From Berlin, LAWA is joining voices with European feminists in this continent and everywhere… with#StepUpWave to demand the U.K. Government to ratify the Istanbul Convention
We chose to highlight Article 23 –on Shelters
Which reads: “Parties shall take the necessary legislative or other measures to provide for the setting‐up of appropriate, easily accessible shelters in sufficient numbers to provide safe accommodation for and to reach out pro‐actively to victims, especially women and their children”.
… And for us THAT includes.. specifically…:
Rin-fencing funding for shelters for Women of Colour
.. Because there are only 96 beds paces in London in refuges *led* by and *for* women of colour
On the 27th of June, the day after the Brexit result, the phones rang off the hook at the Latin American Women’s Aid (LAWA) offices.
We received calls from Latin American women, with European passports, residing in the United Kingdom asking questions about Brexit such as: What is going to happen to us now? What does this mean? Are we going to lose our rights? And will we have to leave the country as soon as possible?
Britain’s exit from the European Union has dealt a great blow to the immigration and residence status of Latin American women who have a European passport, as they do not have guaranteed permanent residence.
LAWA contributed to THE PRISMAS special edition on Brexit with an article on this uncertain issue. If you would like to read it, please visit THE PRISMAS website:
If you would like to share your story and tell us how Brexit has affected you, contact us!
LATIN AMERICAN WOMEN’S AID CELEBRATES LIVING WAGE COMMITMENT
The Living Wage Foundation is pleased to announce that Latin American Women’s Aid (LAWA) has today accredited as a Living Wage employer.
The Living Wage commitment will see everyone working at LAWA, regardless of whether they are permanent employees or third-party contractors; receive a minimum hourly wage of £9.40 – significantly higher than the national minimum wage of £6.70 and the new minimum wage premium for over 25s of £7.20 per hour introduced this April.
The Living Wage is an hourly rate set independently and updated annually. The Living Wage is calculated according to the basic cost of living using the ‘Minimum Income Standard’ for the UK. Decisions about what to include in this standard are set by the public; it is a social consensus about what people need to make ends meet.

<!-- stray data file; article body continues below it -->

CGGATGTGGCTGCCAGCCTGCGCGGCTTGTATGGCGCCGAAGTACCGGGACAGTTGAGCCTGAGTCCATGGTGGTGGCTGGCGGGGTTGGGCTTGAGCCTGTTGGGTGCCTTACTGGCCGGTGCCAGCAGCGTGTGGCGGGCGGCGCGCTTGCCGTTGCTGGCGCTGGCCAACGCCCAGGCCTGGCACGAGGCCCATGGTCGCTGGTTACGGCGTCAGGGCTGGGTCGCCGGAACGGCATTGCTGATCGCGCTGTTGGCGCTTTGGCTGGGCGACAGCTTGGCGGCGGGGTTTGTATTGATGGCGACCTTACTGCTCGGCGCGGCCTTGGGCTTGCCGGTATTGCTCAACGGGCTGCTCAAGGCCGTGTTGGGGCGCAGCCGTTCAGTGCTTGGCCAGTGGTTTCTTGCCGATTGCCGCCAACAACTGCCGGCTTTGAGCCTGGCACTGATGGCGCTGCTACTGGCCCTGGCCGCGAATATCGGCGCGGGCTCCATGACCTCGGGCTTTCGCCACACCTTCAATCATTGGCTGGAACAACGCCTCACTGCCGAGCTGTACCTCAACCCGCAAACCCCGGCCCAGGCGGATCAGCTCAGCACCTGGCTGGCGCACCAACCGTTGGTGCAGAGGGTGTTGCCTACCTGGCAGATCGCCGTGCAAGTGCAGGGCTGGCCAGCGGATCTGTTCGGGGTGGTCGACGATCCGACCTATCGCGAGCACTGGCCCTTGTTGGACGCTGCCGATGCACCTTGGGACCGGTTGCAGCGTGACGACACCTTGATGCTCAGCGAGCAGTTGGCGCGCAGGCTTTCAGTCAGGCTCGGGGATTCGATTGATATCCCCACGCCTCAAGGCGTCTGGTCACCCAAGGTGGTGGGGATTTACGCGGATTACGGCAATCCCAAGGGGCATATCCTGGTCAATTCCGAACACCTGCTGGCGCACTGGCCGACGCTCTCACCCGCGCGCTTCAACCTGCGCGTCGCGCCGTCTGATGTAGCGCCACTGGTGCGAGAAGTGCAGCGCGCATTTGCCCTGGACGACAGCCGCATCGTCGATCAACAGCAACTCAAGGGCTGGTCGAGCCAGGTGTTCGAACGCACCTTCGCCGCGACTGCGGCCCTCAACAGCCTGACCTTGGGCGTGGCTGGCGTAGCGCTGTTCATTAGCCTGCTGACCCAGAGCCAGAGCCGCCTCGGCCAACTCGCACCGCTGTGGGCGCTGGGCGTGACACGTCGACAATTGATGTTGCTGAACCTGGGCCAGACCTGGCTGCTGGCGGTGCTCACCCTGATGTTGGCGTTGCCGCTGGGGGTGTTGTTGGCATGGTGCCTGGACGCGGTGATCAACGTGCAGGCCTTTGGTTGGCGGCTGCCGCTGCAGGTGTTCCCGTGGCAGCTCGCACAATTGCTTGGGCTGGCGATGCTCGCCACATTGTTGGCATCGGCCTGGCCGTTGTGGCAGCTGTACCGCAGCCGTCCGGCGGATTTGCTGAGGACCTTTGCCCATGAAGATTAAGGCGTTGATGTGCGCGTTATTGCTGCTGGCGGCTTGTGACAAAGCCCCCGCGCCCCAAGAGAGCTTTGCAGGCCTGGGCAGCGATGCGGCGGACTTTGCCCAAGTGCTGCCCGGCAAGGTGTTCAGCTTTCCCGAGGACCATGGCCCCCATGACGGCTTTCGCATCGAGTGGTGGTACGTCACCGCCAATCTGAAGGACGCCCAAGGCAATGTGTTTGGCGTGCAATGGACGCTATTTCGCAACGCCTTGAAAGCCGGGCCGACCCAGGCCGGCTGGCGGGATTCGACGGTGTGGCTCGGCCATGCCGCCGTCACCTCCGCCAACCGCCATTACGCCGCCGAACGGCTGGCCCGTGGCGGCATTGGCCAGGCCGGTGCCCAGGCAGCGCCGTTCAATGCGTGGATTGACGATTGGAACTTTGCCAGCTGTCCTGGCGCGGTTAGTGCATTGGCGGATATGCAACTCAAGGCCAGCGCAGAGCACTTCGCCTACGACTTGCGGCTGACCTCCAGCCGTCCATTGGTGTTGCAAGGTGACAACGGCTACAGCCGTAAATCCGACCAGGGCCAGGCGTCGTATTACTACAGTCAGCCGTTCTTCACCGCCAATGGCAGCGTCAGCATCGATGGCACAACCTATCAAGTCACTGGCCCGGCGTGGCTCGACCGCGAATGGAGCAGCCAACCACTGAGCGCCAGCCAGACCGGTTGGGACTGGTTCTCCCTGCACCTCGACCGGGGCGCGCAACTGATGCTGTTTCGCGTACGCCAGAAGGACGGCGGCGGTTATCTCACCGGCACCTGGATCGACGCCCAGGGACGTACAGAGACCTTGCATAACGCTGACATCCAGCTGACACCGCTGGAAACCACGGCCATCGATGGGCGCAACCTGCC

LAWA Trustee, Yara Rodrigues Fowler, “This living wage is important for so many reasons. For us it is especially important for LAWA to show active solidarity will all the Latin Americans in London working for under the Living Wage – sometimes under the minimum wage. Particularly for women, this can make the difference between leaving or staying with an abusive partner.”
Employers choose to pay the Living Wage on a voluntary basis. The Living Wage enjoys cross party support, with public backing from the Prime Minister and the Leader of the Opposition.
Living Wage Foundation Director, Katherine Chapman said: “We are delighted to welcome LAWA to the Living Wage movement as an accredited employer.
“The best employers are voluntarily signing up to pay the Living Wage now. The Living Wage is a robust calculation that reflects the real cost of living, rewarding a hard day’s work with a fair day’s pay.
“We have accredited over 2,600 leading employers, including LAWA, ranging from independent printers, bookshops and breweries, to well-known companies such as Nationwide, Aviva and SSE. These businesses recognise that clinging to the national minimum wage is not good for business. Customers expect better than that.”
invites you to the women’s workshop:
Let’s talk about feminisms
What does it mean to be an empowered woman today?
As part of the “Women Weaving Change”
Project, we are holding a workshop to discuss this important question.
If you think that women have the same opportunities as men to work, to exercise our rights, access to health services, housing, education and development our skills or if you have experienced some form of violence, discrimination based on your nationality, skin colour, immigration status, beliefs or sexual preferences and want to address this: This workshop is for you!
We invite you to reflect on the importance of being a woman in this historical time, the challenges we have to recognize our strength and our power to transform our lives and community.
Don’t miss it!
You are welcome!
Today, October 11, is the International Day of the Girl. A day to spark activism and inspire us all to make a difference and create safe environments for girls all over the world. Although women have gained a lot of space in the past few decades and conquered many achievements, there’s still so much to be done.
What can we do to empower girls TODAY? We can stand up to for girls’ rights getting involved in campaigns and empowerment projects. We can pass on our knowledge and mentor young girls. We can sign petitions and pressure governments to make FGM and child marriage illegal. We can get involved with charities that help girls overcome experiences with violence and rape. What we can not do is ignore the fact that the future of girls worldwide is also on our hands.
As we praise our feminist predecessors for everything they conquered that benefits women today, we need to pay it forward and fight for our girls.They shouldn’t have to face any obstacles on their way to a bright future